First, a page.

Round Rock (TX) – Dell today began offering the option of adding Intel’s upcoming quad-core Xeon 5300 and Core 2 Extreme QX6700 processors to selected models of its PowerEdge servers and Precision workstations. While the official tray price of the desktop CPU QX6700 remains at $1000, Dell will be charging a substantial premium for the privilege of using one of the first quad-core CPUs.
Dell today became the first large system builder to announce that Intel’s quad-core processors – the Xeon 5300 series with Clovertown core on the server side and the Core 2 Extreme QX6700 with Kentsfield core for workstations and desktops – are now officially configuration options for some of its server and workstation products. It is a somewhat unusual move by Dell, as the quad-core processors have yet to be announced by Intel. Dell did not say when the systems will actually ship, but mentions on its product configuration pages that the quad-core option will delay an order by about 15 days.
On the very high-end, Dell is offering quad-core processors for its PowerEdge 1900, 1950, 2950, 2900, SC1430 and 1955 blade models. Choosing a quad-core Xeon 5300 processor, will add $500 (1.6 GHz) or $750 (1.86 GHz) to the server’s price. The entry-level PowerEdge 1900 with a 1.6 GHz quad-core chip is priced from about $1700, but some creativity and need for more horsepower can lift the price tag of a single 1900 blade server into the neighborhood of $40,000, when equipped with dual quad-core processors and 32 GB of memory. Prices for tower versions of the PowerEdge 2900 range from about $6500 to over $50,000.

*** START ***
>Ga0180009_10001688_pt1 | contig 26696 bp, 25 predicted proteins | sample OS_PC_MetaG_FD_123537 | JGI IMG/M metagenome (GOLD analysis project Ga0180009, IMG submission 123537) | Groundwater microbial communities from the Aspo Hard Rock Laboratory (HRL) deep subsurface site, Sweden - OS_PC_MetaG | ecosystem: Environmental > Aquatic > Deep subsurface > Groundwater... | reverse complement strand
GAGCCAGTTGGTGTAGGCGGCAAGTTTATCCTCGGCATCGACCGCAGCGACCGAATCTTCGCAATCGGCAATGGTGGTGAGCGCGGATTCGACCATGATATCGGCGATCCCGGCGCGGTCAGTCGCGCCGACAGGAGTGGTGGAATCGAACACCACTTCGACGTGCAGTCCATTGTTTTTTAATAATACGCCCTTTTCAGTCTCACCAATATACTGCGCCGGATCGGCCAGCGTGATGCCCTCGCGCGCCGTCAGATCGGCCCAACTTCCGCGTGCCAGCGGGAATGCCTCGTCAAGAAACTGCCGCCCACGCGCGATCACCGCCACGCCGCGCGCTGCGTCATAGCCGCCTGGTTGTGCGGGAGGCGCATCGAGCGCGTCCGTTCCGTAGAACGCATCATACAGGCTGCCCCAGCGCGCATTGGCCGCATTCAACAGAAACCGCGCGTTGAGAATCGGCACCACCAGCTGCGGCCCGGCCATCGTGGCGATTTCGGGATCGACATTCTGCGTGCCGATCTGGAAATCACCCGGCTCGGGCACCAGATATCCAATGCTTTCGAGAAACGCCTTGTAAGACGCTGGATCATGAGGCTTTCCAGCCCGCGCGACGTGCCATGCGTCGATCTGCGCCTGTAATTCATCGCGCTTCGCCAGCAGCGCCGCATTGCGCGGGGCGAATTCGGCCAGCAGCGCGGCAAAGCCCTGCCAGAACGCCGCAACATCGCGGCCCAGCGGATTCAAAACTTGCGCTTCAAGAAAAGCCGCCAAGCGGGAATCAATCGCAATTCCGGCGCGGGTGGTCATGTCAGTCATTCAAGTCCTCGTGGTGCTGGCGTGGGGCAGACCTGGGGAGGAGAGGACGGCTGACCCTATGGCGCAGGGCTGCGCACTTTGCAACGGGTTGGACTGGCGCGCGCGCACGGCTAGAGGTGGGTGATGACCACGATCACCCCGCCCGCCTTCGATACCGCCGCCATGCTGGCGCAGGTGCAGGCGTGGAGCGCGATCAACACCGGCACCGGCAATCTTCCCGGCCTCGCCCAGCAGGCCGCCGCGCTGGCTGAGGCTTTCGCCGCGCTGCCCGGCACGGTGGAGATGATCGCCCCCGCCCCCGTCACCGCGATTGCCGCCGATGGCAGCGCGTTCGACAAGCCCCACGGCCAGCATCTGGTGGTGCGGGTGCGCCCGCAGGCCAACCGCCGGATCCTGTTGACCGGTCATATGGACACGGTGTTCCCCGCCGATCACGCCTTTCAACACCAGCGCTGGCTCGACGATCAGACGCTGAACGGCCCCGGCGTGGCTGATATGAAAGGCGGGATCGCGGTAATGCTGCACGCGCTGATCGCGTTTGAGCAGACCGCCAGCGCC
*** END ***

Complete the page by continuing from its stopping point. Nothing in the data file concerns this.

There are also new quad-core capable workstations, including the Precision 690 and 490 models that use the Xeon 5300 series as well as the Precision 390, which can be configured with a Core 2 Extreme QX6700 processor. While the Xeon models follow the pricing model of the PowerEdge servers – a 1.86 GHz quad-core upgrade is listed for $620 – a Kentsfield workstation can get very pricey. Upgrading from a 1.86 GHz Core 2 Duo E6300 to a 2.66 Core 2 Extreme QX6700 will cost buyers $1234, which puts the price of an “entry-level” Kentsfield workstation from Dell at just over $4000 (the E6300 model is priced at about $2800.) A likely slower, but also quad-core equipped Precision 490 system is priced from about $3400.
Besides the quad-core models, Dell also announced lower-end workstations. The Optiplex 320 series is now available with Pentium D processors from $585. The Optiplex 740 series is Dell’s first business desktop family with AMD (Athlon 64 X2) processors, includes a trusted platform module (v1.2) and is priced from $725.